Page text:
posted 2 years ago

Government Backs Away From Young Driver Safety Plan

New Drivers Not To Be Restricted

A Government plan to improve road safety by restricting the movements of young motorists has been put on hold, BBC Newsbeat has reported. Proposals under consideration – that could have been implemented based on the findings of a Transport Research Laboratory report - included issuing newly qualified youngsters with a probationary licence, rather than the full. This could have prevented them using the roads between (say) 10PM and 5AM unless accompanied by somebody aged thirty or higher. During the probationary period motorists might have sported “p” plates to indicate a lack of experience. This, of course, would have warned fellow road users to expect the unexpected. Furthermore, new drivers could have been subject to a lower drink-drive limit, been banned from using hands-free mobiles and required to have motorway lessons. As things stand, learners are not allowed on motorways even if accompanied by an instructor with dual controls. It was also suggested that learners should have a compulsory one-hundred and twenty hours tuition before the test, including twenty hours in darkness. There is currently no minimum. Such proposals were considered as young drivers account for a disproportionate number of road casualties – and they might have addressed this issue. On this basis, the Institute of Advanced Motorists safety charity claimed it is 'disappointed' and the authorities have 'copped out'.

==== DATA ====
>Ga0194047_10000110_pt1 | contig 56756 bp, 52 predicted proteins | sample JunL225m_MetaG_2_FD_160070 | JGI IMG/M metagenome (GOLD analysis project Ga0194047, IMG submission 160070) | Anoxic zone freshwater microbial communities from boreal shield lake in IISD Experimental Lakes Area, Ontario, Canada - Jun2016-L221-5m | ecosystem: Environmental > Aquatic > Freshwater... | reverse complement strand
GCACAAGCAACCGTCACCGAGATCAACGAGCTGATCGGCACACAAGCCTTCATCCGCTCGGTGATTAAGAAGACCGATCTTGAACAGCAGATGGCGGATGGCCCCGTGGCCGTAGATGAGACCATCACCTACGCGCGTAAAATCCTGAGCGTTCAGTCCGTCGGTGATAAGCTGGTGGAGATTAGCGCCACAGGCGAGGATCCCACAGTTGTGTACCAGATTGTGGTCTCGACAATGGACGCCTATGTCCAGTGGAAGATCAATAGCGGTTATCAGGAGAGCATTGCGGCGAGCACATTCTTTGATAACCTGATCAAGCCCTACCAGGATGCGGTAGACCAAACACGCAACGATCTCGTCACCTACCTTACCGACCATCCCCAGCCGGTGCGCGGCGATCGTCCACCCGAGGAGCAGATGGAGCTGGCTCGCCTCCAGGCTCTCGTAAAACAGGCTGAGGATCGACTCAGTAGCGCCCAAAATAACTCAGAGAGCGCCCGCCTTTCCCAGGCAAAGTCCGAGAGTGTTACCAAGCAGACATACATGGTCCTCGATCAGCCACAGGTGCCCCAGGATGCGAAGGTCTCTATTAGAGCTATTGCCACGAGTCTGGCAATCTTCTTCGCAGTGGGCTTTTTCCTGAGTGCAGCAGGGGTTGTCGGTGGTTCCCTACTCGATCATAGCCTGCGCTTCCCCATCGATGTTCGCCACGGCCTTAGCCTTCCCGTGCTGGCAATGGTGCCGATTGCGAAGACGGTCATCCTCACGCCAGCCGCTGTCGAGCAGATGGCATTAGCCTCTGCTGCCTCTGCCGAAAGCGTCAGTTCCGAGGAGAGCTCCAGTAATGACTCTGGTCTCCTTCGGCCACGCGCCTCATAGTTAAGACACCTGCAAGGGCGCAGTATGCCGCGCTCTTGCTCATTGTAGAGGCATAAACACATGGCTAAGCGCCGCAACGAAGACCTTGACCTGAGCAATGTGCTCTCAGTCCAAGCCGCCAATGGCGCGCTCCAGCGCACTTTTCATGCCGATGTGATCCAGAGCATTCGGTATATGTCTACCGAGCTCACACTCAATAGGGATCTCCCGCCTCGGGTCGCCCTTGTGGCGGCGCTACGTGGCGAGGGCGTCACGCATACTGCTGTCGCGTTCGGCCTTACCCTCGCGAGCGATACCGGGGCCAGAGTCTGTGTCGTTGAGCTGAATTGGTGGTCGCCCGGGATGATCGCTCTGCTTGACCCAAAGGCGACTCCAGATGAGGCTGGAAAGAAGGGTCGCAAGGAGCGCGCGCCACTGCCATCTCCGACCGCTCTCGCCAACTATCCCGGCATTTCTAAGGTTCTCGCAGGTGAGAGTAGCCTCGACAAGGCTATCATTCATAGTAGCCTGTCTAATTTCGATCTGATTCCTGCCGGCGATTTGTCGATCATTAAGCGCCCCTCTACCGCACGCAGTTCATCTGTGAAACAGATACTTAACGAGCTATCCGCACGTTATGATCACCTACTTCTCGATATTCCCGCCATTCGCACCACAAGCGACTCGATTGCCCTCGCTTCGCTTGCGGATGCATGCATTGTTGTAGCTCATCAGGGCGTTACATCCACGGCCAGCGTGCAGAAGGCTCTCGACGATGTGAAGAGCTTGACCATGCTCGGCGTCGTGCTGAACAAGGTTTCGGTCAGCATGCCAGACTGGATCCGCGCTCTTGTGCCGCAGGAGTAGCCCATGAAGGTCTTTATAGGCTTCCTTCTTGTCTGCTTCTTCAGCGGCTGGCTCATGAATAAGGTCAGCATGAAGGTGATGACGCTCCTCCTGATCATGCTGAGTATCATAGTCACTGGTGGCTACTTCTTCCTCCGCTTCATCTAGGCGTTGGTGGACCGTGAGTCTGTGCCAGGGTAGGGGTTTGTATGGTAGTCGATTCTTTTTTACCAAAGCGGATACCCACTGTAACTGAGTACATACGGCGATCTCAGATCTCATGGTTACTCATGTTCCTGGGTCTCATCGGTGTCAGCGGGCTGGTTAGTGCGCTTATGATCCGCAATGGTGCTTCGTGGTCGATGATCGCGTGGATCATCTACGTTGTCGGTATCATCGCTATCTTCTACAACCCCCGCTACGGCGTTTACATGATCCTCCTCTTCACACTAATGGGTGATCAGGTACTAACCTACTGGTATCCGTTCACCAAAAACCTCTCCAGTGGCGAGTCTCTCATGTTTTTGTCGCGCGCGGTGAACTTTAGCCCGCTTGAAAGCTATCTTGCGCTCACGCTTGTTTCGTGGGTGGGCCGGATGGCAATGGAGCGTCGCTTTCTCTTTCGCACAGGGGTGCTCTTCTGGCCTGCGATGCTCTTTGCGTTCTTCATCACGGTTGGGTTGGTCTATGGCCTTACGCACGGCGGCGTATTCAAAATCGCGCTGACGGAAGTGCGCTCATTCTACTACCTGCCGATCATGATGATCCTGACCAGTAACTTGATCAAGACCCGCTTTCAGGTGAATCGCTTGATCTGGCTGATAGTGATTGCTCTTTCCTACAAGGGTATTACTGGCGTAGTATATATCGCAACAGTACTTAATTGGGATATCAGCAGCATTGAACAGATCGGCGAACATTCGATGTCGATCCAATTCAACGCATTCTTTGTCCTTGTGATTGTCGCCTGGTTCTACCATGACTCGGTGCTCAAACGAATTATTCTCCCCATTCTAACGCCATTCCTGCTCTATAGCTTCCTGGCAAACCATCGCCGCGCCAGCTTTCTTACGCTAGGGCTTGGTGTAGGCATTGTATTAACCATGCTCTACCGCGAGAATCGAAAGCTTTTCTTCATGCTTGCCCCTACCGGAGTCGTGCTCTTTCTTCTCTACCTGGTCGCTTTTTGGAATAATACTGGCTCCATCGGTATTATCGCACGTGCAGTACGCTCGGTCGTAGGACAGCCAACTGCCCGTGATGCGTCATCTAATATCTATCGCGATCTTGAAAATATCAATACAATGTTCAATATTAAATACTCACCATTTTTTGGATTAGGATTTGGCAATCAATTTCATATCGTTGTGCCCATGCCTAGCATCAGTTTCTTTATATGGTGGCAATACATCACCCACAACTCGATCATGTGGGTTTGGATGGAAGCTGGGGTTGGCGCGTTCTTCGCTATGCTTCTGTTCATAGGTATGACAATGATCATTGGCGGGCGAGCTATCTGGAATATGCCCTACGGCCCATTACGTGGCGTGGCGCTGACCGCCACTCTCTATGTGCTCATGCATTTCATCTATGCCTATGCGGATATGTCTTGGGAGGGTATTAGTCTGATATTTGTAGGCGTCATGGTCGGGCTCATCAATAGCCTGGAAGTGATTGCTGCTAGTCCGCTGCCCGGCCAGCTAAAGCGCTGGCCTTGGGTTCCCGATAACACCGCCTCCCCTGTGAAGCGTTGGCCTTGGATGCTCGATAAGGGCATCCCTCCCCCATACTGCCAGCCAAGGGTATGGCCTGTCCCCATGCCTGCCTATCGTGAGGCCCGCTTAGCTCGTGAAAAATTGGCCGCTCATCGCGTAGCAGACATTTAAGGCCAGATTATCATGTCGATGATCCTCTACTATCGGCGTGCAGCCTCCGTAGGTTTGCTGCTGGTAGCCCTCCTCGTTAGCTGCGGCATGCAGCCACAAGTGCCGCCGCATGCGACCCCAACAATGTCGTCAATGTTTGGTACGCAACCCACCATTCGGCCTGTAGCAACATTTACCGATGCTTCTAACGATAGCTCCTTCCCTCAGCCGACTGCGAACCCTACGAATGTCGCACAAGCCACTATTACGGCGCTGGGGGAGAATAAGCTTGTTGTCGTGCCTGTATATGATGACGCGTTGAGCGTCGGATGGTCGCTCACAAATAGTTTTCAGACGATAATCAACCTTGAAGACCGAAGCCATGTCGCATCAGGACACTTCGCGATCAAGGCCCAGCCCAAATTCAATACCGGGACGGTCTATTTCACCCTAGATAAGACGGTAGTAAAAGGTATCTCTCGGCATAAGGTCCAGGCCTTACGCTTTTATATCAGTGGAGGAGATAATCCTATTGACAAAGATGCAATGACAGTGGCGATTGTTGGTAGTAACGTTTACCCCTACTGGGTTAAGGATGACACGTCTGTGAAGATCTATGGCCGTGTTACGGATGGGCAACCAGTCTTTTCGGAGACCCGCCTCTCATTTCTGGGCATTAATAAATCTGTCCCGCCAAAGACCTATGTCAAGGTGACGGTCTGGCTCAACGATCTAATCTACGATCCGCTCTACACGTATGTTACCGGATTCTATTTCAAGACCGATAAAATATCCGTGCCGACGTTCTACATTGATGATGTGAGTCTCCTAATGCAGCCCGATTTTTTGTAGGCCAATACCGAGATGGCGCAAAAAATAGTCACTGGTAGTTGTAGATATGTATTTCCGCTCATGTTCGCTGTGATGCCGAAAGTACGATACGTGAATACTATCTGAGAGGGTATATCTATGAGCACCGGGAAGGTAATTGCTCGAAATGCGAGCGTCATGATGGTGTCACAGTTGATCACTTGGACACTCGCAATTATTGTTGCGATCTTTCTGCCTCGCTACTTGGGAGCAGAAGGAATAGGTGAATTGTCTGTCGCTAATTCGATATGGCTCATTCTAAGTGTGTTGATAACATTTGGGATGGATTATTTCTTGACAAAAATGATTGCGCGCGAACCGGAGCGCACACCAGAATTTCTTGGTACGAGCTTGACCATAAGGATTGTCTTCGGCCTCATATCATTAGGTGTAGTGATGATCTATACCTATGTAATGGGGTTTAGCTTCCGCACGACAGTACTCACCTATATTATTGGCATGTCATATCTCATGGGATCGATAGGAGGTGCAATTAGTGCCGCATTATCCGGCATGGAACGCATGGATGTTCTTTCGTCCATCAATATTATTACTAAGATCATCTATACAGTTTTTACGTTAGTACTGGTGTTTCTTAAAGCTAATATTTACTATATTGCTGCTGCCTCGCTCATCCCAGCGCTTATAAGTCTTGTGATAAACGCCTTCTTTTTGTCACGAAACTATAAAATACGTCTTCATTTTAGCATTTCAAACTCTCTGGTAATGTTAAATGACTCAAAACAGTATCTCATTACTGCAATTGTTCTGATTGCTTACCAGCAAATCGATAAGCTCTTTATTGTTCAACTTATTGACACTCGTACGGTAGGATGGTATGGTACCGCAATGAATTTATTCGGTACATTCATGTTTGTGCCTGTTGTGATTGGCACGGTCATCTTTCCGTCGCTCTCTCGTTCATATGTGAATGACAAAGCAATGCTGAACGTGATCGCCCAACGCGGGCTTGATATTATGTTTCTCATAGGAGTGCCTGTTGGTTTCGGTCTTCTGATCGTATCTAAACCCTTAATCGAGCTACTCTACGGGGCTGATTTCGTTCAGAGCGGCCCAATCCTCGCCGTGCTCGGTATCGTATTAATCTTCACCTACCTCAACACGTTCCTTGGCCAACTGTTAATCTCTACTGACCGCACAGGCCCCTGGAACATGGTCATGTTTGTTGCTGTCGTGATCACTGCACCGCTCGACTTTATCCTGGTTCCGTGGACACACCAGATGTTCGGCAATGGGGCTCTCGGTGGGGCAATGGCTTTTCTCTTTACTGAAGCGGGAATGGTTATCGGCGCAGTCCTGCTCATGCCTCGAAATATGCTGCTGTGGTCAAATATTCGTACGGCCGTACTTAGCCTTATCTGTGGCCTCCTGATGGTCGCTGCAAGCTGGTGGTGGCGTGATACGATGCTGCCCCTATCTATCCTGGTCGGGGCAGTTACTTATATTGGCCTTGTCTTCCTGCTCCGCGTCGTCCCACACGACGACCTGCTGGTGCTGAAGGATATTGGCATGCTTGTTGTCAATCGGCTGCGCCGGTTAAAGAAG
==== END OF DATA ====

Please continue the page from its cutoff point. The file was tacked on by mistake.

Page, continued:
Proposals Might Have Caused Problems For Young Drivers

The Government backed away from the rules changes as they could have caused problems for youngsters – a large proportion of which drive responsibly and legally. The main concern is that they could have restricted employment opportunities. Consider, for example, youngsters that work in pubs/clubs/factories at unsocial hours. The 10PM to 5AM curfew could have forced them out of these industries if public transport is not available. This is a particular concern in rural areas. Furthermore, there is little merit in having laws that cannot be enforced. Would the police really stop every car that has a young looking driver and ask for proof of age? On this basis, a Department for Transport spokesman said: 'The safety of young people on our roads is very important to us - too many young people die, too often. We are wrestling with how to make things safer, while not unduly restricting the freedom of our young people. We want young people to be able to get to work and training, to education and to leisure activities and we want them to do so safely. We are finding this a difficult balance, with passionate voices on both sides'.

 

Why not make it so newly qualified drivers can only drive up to a 1200 engine sized car for say, 2yrs. It is possible but the government always wants to complicate issues...idiots

I agree, too often we have solutions that punish everyone.

The UK Government seems to be adopting a lets wait and see attitude towards black box insurance, they seem happy to let providers test the waters to see the general public’s reaction before they commit to any action for fear that they will be seen as enforcing some big brother technology on unsuspecting drivers. Indeed in a recent report The proposals come from the Transport Research Laboratory which it claims is “creating the future of transport”. The report recommends that that the DfT: Take a reasonably neutral approach to black box insurance Discourage insurance companies from introducing black box technology unless there are substantial cost savings for young people. But to: “emphasise the opportunity for black box insurance to make the learning to drive process interactive and personalised – using mobile apps.” The report suggests that the risk to the DfT of supporting Black Box Insurance are that it could create negative government perceptions. Could be seen as supporting Insurance companies Could be viewed as encouraging “big brother” surveillance Issues arising with new technology could create negative impact What is this Luddite approach to new technology all about? When is the Government going to take control of the situation, regulate and promote the introduction of this live saving technology?